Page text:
A customer service center 1902 is provided, which may communicate with telephone users 1303 through the Public Switched Telephone Network (PSTN) 1901, and may communicate with PC users 1301 and PDA users 1302 through the Internet 1701. The customer service center 1902 may communicate with a Customer Relationship Management (CRM) database 1801 through a Virtual Private Network (VPN) 1702. VPN 1702 is shown in
To comply with copyright laws, in general video clips 1501 and sample streaming files 1504 are strictly limited in terms of length and proportion with respect to the entirety of a piece of content, such as a sound recording or a motion picture. A full length Digital Rights Management (DRM) License Server 1802 is provided whereby the entirety of an audio or video program may be provided to a customer where distribution of such program has been duly licensed by the copyright owner or clearing house.
A detailed description of the configuration of the hardware and software provided at a retail location 1200 is shown in
Additionally, each store may include a number of listening and viewing stations (LVS) 12021, stand alone kiosks 12022, wireless transceivers 12023, POS terminals 12024, one or more large screen plasma, displays 12025, and digital download stations 12026. The wireless transceiver(s) 12023 may communicate with hand-held wireless devices 2401, such as iPAQS™ for example, and also may communicate with wireless large screen plasma displays 2402. The large screen plasma displays 12026 and 2402 can be strategically placed in the retail location and provided with content generally applicable to the customer population as a whole, such as music videos, movie trailers, special announcements, commercials, etc. The handheld wireless devices may receive display screens and content samples similar to the screens and samples displayed and rendered by the kiosks and LVS devices, as will be explained in detail below. Additionally, the handheld devices may be carried by sales associates for quick access to the store's databases, and as a communication device with the store's servers such that the store servers may send a message to the sale associate when customer assistance is requested, etc.
The digital download station 12026 may provide content to a portable data player such as an MP3 player device. All of the various devices are connected to the POS server, media server, and the entire network, via a communication bus 2501. Kiosks 12022 typically include a display monitor, bar code scanner, credit card input mechanism, and keyboard that allows a customer to enter alphanumeric information and to place merchandise orders.
A detailed description of the LVS 12021 will now be described with reference to
The navigation buttons 302 are used to scroll through different items displayed in the display screen 301, with a currently selected item being highlighted or contrasted with all other selectable items, as shown in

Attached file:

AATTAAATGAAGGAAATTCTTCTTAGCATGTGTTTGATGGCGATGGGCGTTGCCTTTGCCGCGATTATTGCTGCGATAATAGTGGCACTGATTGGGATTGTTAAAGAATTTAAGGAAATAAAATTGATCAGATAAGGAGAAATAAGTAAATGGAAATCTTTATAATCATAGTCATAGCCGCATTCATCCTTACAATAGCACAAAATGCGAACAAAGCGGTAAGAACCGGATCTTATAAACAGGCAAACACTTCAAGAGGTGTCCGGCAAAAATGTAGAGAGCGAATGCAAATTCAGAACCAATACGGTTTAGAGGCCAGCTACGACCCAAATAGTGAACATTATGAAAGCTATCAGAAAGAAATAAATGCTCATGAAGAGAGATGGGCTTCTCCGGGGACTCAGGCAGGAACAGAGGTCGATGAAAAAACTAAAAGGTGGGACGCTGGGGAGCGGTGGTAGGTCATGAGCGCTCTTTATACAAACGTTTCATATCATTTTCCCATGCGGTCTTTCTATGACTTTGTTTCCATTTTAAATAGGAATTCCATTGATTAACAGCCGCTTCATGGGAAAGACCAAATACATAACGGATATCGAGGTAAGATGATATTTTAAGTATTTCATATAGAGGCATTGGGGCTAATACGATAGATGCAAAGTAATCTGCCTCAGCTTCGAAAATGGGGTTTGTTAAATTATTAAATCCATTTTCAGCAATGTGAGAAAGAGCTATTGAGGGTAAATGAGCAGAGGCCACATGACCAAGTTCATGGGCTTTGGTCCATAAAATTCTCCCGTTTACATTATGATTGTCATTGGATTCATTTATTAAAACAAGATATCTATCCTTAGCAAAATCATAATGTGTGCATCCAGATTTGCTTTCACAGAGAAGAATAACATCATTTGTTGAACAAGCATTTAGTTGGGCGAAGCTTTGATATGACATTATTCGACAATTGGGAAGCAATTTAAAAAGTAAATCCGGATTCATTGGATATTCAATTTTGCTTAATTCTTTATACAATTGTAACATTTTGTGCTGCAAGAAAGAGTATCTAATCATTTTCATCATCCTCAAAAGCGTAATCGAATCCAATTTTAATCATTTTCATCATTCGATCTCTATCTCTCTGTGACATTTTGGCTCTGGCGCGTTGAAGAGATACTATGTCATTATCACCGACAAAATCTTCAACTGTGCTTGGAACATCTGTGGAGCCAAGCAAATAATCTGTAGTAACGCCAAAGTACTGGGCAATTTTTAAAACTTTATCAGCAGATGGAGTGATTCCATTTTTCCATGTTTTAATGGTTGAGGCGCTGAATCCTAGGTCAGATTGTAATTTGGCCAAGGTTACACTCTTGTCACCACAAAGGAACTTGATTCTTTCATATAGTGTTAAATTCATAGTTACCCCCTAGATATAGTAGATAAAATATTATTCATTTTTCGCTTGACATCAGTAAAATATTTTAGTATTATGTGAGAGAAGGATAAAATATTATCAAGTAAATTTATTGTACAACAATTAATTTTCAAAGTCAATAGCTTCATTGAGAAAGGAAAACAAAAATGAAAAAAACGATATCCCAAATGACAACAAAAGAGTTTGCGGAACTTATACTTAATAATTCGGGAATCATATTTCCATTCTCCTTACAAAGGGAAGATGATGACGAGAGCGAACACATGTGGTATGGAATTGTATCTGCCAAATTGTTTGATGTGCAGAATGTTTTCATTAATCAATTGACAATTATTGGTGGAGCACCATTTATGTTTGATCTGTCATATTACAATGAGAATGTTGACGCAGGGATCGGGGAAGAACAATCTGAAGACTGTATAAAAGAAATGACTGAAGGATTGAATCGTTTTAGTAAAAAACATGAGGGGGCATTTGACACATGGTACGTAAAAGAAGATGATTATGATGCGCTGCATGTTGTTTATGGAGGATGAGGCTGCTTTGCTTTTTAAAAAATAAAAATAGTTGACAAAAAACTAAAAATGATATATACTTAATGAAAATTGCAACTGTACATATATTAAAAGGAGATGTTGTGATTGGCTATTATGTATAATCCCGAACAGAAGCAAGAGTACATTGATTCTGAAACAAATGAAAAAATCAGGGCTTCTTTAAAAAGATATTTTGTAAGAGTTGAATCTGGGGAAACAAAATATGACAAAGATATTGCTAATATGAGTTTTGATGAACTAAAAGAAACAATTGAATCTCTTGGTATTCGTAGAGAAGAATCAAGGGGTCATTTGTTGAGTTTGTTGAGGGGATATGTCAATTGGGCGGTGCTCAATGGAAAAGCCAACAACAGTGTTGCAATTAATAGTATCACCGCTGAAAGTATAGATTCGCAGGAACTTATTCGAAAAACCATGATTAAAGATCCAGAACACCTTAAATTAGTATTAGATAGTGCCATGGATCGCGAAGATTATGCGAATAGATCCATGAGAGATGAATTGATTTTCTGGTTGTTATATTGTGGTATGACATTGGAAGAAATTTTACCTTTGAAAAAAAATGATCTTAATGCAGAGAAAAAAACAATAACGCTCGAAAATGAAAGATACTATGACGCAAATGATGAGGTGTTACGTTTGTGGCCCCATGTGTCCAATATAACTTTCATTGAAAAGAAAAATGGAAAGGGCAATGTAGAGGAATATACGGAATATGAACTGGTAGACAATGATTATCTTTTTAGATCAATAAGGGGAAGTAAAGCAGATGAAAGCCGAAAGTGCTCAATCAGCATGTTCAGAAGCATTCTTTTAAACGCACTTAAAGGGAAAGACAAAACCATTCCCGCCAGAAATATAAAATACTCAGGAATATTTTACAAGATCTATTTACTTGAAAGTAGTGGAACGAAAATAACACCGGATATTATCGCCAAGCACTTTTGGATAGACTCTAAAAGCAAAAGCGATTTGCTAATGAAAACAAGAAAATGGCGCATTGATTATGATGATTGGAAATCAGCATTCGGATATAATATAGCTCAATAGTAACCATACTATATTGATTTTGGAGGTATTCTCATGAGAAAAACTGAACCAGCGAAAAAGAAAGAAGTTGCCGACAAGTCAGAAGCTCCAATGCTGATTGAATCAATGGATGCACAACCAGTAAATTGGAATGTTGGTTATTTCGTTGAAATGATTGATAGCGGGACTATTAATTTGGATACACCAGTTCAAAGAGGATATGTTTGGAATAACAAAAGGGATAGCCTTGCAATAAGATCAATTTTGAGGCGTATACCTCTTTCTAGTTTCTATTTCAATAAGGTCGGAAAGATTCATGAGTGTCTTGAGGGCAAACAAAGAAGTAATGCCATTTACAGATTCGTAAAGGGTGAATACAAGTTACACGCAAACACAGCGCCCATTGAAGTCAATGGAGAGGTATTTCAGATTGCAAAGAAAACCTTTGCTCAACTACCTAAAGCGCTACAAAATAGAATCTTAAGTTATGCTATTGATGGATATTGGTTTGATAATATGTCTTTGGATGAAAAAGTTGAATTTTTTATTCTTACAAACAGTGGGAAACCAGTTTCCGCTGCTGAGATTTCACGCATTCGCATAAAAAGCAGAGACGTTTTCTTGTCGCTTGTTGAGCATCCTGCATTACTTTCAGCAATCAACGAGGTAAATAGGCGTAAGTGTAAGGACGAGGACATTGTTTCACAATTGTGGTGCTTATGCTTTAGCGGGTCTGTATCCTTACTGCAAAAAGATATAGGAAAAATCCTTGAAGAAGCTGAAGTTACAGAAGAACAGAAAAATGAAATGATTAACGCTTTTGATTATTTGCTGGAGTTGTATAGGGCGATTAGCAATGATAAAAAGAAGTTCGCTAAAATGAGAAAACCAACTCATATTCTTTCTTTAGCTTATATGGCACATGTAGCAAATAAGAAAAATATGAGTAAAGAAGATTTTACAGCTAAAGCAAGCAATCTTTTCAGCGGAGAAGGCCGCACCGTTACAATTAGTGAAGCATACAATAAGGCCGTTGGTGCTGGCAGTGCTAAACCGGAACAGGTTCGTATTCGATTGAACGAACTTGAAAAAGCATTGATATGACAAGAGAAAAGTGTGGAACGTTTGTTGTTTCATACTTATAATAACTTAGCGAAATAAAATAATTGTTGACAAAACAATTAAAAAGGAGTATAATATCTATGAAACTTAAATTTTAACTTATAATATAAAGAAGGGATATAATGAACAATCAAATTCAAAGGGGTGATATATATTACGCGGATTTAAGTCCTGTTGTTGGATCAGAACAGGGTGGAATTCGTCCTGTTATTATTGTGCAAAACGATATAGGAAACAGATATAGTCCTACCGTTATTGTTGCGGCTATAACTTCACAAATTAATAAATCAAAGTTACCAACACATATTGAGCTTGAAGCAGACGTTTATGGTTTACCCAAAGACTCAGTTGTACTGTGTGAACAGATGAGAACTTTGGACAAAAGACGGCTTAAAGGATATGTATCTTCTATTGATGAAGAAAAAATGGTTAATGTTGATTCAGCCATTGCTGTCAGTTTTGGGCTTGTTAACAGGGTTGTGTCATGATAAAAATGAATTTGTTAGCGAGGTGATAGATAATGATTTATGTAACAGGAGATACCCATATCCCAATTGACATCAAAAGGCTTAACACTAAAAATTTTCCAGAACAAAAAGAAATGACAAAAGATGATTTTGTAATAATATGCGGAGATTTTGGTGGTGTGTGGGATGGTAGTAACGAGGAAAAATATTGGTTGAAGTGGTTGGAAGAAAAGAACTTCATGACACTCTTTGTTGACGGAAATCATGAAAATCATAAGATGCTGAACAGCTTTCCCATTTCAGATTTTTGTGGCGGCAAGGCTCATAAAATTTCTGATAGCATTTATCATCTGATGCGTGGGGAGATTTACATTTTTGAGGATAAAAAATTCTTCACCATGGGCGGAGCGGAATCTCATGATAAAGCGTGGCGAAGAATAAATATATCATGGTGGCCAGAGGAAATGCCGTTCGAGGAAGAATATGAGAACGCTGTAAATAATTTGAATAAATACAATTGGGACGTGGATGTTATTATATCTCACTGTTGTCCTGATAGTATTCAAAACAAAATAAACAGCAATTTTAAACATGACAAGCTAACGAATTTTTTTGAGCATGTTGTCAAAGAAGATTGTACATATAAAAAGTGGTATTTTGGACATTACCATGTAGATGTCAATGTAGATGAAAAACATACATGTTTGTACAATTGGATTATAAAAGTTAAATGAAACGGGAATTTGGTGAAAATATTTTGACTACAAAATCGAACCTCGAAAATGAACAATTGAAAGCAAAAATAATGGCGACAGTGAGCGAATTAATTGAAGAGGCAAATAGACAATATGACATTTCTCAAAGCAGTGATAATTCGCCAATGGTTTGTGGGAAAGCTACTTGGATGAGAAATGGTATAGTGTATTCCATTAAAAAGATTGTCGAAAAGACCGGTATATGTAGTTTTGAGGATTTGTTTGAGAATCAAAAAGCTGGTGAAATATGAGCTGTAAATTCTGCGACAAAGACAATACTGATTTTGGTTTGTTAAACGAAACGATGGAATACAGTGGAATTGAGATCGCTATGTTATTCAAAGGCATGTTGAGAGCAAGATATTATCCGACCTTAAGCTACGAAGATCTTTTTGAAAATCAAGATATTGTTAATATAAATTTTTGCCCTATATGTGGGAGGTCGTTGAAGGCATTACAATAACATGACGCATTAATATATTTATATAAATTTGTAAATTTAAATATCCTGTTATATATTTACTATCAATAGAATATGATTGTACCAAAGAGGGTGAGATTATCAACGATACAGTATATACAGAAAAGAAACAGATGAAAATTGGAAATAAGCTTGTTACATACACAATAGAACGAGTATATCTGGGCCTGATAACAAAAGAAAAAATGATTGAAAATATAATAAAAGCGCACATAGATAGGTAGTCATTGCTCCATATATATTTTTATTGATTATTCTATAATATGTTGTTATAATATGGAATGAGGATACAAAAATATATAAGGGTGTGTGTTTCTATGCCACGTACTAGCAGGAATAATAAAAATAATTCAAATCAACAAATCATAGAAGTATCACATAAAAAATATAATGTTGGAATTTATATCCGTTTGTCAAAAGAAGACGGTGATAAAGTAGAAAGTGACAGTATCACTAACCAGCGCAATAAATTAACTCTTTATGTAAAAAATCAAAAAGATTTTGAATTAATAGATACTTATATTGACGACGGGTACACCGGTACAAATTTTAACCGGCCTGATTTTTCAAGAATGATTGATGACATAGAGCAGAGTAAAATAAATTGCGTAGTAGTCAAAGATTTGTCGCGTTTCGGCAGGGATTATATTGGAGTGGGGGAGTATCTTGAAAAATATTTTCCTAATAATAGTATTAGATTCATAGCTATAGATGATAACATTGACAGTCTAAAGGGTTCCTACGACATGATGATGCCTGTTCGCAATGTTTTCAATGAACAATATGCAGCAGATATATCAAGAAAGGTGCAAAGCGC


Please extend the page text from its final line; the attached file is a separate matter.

According to a feature of the present invention, each LVS in a retail site is associated with a specific location ID identifying a specific location within the retail site. For example, in a music store, merchandise is typically arranged by genre in aisles or racks. Additionally, separate merchandise displays may be provided for other subgroups of merchandise, such as a “Top 100 Hits” or “Top Sellers” wall or rack.
According to the present invention, each LVS location in the retail store has associated therewith a unique location ID, such that different default screens may be displayed on different LVS devices according to their location. For example, an “end-cap” LVS device is one which is placed at the end of an aisle containing product, such as for example music CDS. Additionally, LVS devices may be located at a “hit wall” and associated with current top selling products. As shown in
For example, as shown in
Thus, as shown in
According to the invention, when a customer places a bar code from a product under the bar code scanner 207, information pertaining to the scanned product is gathered from the media and POS servers and presented to the user on a screen, as shown in
According to the invention, customers may register with the retail establishment to set up a personal profile. Each customer's profile is stored in a customer profile sector of a database 1104, which is accessed and maintained by customer identification (i.e., Passport™ and Backstage Pass™) server 1107 (
The customer may enter and register her profile in a number of ways: by filling out a paper form provided at a retail store, by registering online at a website of the retail merchant, by e-mail, facsimile transmission or telephone. The customer's profile preferably includes the customer's name, residence address, and preferred product genres, such as movie and music genres, and optionally book, software and video game genres. In addition to specifying general product preferences, the customer may enter particular product titles into a wish list stored as a data file in the customer profile database along with the customer's profile. Additionally, the customer's birth date or day and month of birth may be provided in the profile, in order to provide the customer with special offers, discounts, or free gift rewards on her birthday. The customer also may provide her e-mail address so that special offers or promotions may be communicated to the customer via e-mail messages. The customer also may be allowed to update and/or modify her customer profile through on-line access at the merchant's website.
Additionally, a customer may enter or upload to the customer database server her personal list of owned CDS, DVDs, etc. on-line. Thereafter, the customer may view her list of owned CDS either on the merchant's website or at the retail locations, as a aid to avoid duplication in purchasing titles or variations of selections already owned by the customer.